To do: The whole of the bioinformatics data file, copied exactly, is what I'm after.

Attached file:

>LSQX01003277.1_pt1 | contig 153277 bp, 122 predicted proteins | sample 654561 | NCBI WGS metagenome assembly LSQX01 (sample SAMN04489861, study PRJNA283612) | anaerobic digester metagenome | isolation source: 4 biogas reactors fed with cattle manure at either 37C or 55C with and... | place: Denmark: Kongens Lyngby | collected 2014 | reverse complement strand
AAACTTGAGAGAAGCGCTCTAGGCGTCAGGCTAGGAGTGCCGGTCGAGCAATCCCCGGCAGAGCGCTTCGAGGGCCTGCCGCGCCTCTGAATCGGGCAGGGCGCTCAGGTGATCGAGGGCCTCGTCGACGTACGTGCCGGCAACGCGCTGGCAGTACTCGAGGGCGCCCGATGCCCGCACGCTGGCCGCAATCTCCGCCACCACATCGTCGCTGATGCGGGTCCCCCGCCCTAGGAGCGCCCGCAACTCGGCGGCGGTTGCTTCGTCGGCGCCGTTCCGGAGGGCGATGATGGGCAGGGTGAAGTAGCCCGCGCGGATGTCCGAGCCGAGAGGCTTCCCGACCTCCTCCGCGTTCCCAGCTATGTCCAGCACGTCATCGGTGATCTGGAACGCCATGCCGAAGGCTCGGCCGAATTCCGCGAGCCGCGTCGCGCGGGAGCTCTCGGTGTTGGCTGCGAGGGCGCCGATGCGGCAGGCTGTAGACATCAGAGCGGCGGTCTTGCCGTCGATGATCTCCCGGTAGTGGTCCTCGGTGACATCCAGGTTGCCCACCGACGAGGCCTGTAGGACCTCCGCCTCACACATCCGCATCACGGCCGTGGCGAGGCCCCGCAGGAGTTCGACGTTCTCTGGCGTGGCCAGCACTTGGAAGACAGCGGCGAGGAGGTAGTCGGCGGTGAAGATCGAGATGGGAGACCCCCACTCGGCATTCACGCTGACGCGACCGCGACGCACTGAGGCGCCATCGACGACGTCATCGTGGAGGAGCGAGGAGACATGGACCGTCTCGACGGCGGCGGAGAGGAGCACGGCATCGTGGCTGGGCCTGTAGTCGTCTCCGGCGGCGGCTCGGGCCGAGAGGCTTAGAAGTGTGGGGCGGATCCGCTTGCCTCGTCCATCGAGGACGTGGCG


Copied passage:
>LSQX01003277.1_pt1 | contig 153277 bp, 122 predicted proteins | sample 654561 | NCBI WGS metagenome assembly LSQX01 (sample SAMN04489861, study PRJNA283612) | anaerobic digester metagenome | isolation source: 4 biogas reactors fed with cattle manure at either 37C or 55C with and... | place: Denmark: Kongens Lyngby | collected 2014 | reverse complement strand
AAACTTGAGAGAAGCGCTCTAGGCGTCAGGCTAGGAGTGCCGGTCGAGCAATCCCCGGCAGAGCGCTTCGAGGGCCTGCCGCGCCTCTGAATCGGGCAGGGCGCTCAGGTGATCGAGGGCCTCGTCGACGTACGTGCCGGCAACGCGCTGGCAGTACTCGAGGGCGCCCGATGCCCGCACGCTGGCCGCAATCTCCGCCACCACATCGTCGCTGATGCGGGTCCCCCGCCCTAGGAGCGCCCGCAACTCGGCGGCGGTTGCTTCGTCGGCGCCGTTCCGGAGGGCGATGATGGGCAGGGTGAAGTAGCCCGCGCGGATGTCCGAGCCGAGAGGCTTCCCGACCTCCTCCGCGTTCCCAGCTATGTCCAGCACGTCATCGGTGATCTGGAACGCCATGCCGAAGGCTCGGCCGAATTCCGCGAGCCGCGTCGCGCGGGAGCTCTCGGTGTTGGCTGCGAGGGCGCCGATGCGGCAGGCTGTAGACATCAGAGCGGCGGTCTTGCCGTCGATGATCTCCCGGTAGTGGTCCTCGGTGACATCCAGGTTGCCCACCGACGAGGCCTGTAGGACCTCCGCCTCACACATCCGCATCACGGCCGTGGCGAGGCCCCGCAGGAGTTCGACGTTCTCTGGCGTGGCCAGCACTTGGAAGACAGCGGCGAGGAGGTAGTCGGCGGTGAAGATCGAGATGGGAGACCCCCACTCGGCATTCACGCTGACGCGACCGCGACGCACTGAGGCGCCATCGACGACGTCATCGTGGAGGAGCGAGGAGACATGGACCGTCTCGACGGCGGCGGAGAGGAGCACGGCATCGTGGCTGGGCCTGTAGTCGTCTCCGGCGGCGGCTCGGGCCGAGAGGCTTAGAAGTGTGGGGCGGATCCGCTTGCCTCGTCCATCGAGGACGTGGCG